The Skolem paradox is a result of the "downwards" Skolem-Löwenheim theorem, which says that any countable system of axioms has a countable model. Axiomizations of set theory (such as Zermelo-Fraenkel) thus have theorems which appear to speak about "uncountable" sets, but can be satisfied by only a (much smaller) countably infinite number of objects.

For example, the power set P(N) of the natural numbers is strictly larger than the set of natural numbers N. But the S-L theorem says that we can use a set the same size as N as a model for all sets, including N, P(N), and the infinite chain of larger and larger power sets. This seems to contradict the fact that not all infinities are equal.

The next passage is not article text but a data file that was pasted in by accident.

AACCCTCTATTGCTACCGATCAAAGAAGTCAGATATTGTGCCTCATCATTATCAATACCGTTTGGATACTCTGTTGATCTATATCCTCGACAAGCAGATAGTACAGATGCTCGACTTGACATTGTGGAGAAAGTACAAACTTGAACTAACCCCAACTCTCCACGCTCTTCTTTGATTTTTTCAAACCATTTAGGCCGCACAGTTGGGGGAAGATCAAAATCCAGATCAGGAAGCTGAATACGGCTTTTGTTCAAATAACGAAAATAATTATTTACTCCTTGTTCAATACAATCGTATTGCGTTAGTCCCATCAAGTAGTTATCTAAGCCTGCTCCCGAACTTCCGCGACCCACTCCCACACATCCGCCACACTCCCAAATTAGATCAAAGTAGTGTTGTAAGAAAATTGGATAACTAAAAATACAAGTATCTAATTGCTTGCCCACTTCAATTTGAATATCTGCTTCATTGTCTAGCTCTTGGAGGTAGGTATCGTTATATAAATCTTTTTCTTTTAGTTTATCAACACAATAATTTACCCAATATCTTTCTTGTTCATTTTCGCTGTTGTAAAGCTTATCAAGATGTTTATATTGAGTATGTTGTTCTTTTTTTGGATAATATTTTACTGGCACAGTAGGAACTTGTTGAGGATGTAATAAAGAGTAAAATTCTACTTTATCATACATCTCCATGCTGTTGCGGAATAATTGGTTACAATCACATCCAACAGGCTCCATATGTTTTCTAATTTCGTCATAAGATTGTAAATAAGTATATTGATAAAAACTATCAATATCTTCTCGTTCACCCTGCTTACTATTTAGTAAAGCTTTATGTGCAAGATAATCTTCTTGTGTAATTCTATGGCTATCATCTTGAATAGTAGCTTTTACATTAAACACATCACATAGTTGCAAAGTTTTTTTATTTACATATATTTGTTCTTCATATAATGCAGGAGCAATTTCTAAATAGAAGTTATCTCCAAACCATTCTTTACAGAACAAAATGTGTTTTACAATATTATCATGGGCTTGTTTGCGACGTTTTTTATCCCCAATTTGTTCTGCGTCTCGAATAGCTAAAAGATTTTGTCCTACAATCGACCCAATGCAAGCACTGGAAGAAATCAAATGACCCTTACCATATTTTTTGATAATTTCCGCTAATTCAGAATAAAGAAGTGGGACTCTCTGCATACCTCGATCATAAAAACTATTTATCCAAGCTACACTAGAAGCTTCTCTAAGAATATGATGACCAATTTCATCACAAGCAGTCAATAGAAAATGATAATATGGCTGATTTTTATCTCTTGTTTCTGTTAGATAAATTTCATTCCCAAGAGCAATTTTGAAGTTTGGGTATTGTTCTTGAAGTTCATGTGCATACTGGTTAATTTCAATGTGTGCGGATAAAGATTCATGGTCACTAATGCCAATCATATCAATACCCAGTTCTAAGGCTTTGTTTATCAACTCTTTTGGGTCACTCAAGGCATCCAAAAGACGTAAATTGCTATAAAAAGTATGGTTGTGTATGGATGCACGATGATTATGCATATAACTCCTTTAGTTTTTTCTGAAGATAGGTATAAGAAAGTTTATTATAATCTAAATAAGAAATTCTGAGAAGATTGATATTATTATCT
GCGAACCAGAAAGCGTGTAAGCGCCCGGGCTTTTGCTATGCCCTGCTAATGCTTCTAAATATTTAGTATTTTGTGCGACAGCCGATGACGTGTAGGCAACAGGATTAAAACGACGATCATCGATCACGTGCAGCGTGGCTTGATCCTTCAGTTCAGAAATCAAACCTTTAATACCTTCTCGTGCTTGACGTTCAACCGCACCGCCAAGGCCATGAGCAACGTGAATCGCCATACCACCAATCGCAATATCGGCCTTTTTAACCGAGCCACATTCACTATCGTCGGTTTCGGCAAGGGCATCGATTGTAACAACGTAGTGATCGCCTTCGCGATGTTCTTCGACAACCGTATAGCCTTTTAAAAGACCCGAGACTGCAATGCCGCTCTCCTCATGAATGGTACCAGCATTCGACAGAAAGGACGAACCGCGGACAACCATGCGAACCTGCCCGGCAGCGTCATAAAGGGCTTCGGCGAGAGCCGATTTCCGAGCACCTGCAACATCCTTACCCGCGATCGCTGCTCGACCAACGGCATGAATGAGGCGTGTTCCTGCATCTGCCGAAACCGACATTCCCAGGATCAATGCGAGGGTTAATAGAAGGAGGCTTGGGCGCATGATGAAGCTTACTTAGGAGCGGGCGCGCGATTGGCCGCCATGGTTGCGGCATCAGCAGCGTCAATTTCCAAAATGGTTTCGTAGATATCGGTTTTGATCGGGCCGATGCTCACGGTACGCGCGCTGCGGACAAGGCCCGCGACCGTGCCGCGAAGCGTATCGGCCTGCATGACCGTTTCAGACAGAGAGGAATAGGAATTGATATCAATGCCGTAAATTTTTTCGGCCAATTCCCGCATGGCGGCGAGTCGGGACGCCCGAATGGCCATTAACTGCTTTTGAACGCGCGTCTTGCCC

Certainly by the normal interpretation of the words used in the axioms requires an uncountably infinite model. But the paradox arises from confusing this "English" interpretation with the one imposed by a particular model. If we adopt a particular interpretation (and thus a model), we can't immediately take it back and demand that this mapping fit different criteria.

For example, we tend to think of a particular meaning for "straight line" in Euclidean geometry, but the first four postulates can be satisfied by entities which are curved, giving rise to non-euclidean geometry. Just as there's no real paradox in non-straight "straight lines", there's no need to be concerned about countable "uncountable sets". Applying the Skolem theorem to the real numbers gives a nonstandard interpretation in which "real numbers" are one-to-one with the natural numbers, from our normal perspective, but not "one-to-one" with the "natural numbers" inside the model.

The paradox seems to say more about the failures of formal systems to capture human mathematical thinking than about any weakness in set theory.